Tuesday, February 5, 2019

Last Call For Warren (No) Peace

Sen. Elizabeth Warren is apologizing for claiming Native American heritage tonight, but it's probably not going to stop Trump from calling her "Pocahontas".

Sen. Elizabeth Warren said Tuesday that she was sorry that she identified herself as a Native American for almost two decades, reflecting her ongoing struggle to quiet a controversy that continues to haunt her as she prepares to formally announce a presidential bid.

Her comments more fully explain the regret she expressed last week to the chief of the Cherokee Nation, the first time she’s said she was sorry for claiming American Indian heritage.

The private apology was earlier reported as focusing more narrowly on a DNA test she took to demonstrate her purported heritage, a move that prompted a ferocious backlash even from many allies. Warren will be vying to lead a party that has become far more mindful of nonwhite voters and their objections to misuse of their culture.

“I can’t go back,” Warren said in an interview with The Washington Post. “But I am sorry for furthering confusion on tribal sovereignty and tribal citizenship and harm that resulted.”

Warren has been trying for the past year to get past the lingering controversy over her past assertion that she is Native American.

In addition to the DNA test, she released employment documents over the summer to show she didn’t use ethnicity to further her career. And in a speech a year ago she addressed her decision to call herself a Native American, though she didn’t offer the apology that some wanted at the time.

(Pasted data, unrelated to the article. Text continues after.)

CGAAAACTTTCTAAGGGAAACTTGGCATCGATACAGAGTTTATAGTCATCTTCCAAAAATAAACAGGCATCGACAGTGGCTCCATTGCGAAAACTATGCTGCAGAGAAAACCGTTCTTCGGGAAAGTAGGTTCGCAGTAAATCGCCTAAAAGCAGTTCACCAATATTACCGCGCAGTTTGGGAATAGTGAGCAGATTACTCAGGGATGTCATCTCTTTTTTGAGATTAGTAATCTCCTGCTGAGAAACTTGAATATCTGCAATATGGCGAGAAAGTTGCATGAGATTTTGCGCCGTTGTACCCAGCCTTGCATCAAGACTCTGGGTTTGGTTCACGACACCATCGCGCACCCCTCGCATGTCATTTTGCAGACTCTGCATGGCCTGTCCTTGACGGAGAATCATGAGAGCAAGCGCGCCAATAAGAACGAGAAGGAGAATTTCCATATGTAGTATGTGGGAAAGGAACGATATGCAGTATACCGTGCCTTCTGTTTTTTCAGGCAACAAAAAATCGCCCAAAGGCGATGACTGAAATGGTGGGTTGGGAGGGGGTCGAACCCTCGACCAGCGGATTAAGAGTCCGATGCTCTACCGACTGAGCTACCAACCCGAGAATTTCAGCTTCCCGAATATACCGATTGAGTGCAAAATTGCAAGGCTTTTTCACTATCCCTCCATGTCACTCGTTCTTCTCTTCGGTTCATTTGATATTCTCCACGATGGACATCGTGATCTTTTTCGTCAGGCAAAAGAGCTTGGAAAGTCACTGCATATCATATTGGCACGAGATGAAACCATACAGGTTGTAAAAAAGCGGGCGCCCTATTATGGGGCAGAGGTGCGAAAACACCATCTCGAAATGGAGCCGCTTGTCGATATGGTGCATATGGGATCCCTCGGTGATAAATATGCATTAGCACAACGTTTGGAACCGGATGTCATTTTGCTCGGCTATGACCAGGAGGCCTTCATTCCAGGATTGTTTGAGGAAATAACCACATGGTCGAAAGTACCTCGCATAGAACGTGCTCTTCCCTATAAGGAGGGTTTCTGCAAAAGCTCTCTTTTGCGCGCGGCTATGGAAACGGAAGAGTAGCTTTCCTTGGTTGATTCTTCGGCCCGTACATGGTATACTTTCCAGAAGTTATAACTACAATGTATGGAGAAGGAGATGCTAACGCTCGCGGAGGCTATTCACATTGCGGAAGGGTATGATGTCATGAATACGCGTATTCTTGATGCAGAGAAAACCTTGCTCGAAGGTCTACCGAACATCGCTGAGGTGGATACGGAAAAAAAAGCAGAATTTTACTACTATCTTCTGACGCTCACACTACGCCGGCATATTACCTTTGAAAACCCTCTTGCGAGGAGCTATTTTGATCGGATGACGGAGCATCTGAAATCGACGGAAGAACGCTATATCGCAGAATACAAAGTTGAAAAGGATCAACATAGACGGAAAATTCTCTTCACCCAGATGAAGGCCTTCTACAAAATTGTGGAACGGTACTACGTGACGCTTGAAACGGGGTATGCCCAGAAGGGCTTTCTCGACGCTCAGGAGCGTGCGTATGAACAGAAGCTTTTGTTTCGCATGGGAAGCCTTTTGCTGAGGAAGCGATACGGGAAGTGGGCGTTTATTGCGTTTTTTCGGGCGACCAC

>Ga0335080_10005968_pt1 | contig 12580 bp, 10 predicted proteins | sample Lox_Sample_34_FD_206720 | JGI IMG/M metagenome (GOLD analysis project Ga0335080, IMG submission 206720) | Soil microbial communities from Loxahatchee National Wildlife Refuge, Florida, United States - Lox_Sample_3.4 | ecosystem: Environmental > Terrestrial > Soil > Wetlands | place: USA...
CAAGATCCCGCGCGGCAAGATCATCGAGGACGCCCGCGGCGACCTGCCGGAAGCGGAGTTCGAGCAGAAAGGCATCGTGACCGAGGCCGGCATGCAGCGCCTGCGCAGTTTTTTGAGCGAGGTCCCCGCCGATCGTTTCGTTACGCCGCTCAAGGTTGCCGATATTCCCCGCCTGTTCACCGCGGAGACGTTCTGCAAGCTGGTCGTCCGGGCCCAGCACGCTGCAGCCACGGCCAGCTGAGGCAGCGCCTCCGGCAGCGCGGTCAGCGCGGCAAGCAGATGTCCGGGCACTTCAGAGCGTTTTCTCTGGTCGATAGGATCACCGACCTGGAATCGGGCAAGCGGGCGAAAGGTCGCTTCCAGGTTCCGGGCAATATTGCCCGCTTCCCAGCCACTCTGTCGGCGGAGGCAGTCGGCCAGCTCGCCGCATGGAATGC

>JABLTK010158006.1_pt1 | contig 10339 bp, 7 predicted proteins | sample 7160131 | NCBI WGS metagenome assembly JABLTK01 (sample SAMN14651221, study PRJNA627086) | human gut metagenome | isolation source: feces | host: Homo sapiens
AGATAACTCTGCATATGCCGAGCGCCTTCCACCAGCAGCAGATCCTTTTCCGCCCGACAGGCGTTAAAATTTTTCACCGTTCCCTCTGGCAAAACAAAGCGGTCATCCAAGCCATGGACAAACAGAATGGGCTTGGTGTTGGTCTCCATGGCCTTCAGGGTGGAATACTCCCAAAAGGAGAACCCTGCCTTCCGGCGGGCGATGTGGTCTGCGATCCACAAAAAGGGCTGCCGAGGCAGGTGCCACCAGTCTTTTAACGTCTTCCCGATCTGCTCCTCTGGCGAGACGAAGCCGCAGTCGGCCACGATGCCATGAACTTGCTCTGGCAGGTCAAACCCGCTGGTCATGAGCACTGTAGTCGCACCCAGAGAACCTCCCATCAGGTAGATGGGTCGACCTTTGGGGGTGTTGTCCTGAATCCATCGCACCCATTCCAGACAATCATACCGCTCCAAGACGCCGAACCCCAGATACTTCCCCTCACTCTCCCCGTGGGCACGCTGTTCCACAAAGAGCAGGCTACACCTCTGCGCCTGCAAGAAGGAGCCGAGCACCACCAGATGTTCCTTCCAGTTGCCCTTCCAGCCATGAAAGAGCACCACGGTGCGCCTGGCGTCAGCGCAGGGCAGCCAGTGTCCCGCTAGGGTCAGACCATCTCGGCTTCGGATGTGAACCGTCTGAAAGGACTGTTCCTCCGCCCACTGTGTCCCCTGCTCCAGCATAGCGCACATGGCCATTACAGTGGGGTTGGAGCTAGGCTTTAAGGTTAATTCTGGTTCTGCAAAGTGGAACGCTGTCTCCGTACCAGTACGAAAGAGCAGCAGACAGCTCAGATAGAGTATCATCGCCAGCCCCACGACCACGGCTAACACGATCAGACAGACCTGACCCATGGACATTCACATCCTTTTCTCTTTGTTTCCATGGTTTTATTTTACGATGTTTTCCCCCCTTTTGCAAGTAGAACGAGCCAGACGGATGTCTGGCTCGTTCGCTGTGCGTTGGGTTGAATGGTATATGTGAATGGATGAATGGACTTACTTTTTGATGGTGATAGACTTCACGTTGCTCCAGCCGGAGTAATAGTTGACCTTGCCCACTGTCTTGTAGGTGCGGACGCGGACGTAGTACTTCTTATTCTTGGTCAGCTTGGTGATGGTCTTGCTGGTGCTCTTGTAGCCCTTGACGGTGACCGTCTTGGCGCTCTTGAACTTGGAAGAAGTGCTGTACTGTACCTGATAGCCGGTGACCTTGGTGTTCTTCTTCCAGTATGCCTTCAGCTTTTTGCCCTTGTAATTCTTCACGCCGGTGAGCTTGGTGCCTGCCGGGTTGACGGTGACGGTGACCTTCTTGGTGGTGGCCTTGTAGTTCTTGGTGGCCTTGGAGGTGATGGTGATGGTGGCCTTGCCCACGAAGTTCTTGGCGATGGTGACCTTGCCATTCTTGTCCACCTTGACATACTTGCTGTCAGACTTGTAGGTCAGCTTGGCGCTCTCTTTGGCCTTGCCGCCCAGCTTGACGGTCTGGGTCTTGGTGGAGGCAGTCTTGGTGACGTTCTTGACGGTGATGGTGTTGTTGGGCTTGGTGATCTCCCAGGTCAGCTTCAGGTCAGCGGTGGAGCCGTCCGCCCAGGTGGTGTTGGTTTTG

But as Warren undergoes increased scrutiny as a presidential candidate, additional documents could surface to keep the issue alive.

Using an open records request during a general inquiry, for example, The Post obtained Warren’s registration card for the State Bar of Texas, providing a previously undisclosed example of Warren identifying as an “American Indian.
Warren filled out the card by hand in neat blue ink and signed it. Dated April 1986, it is the first document to surface showing Warren making the claim in her own handwriting. Her office didn’t dispute its authenticity. 

Unfortunately, if Warren benefited from her claim of heritage, I'm going to have to say that the apology isn't going to be enough for most voters.  She's a great senator and Massachusetts is pretty happy with her, but I don't see her presidential prospects going much further after tonight, which is a shame because I'd think she'd make a pretty decent President.

We'll see where this ends up, but you can bet the oppo research teams are in overdrive tonight.

A Taxing Strategy

Team Trump is fighting tooth, nail, and orange tan to keep Democrats from using subpoena power on Trump's tax returns, making me believe very much that somewhere in that mess is the end of his regime.

The new House Democratic majority is widely expected to test one of Donald Trump’s ultimate red lines by demanding the president’s personal tax returns — and the Trump administration has been gearing up for months to fight back hard.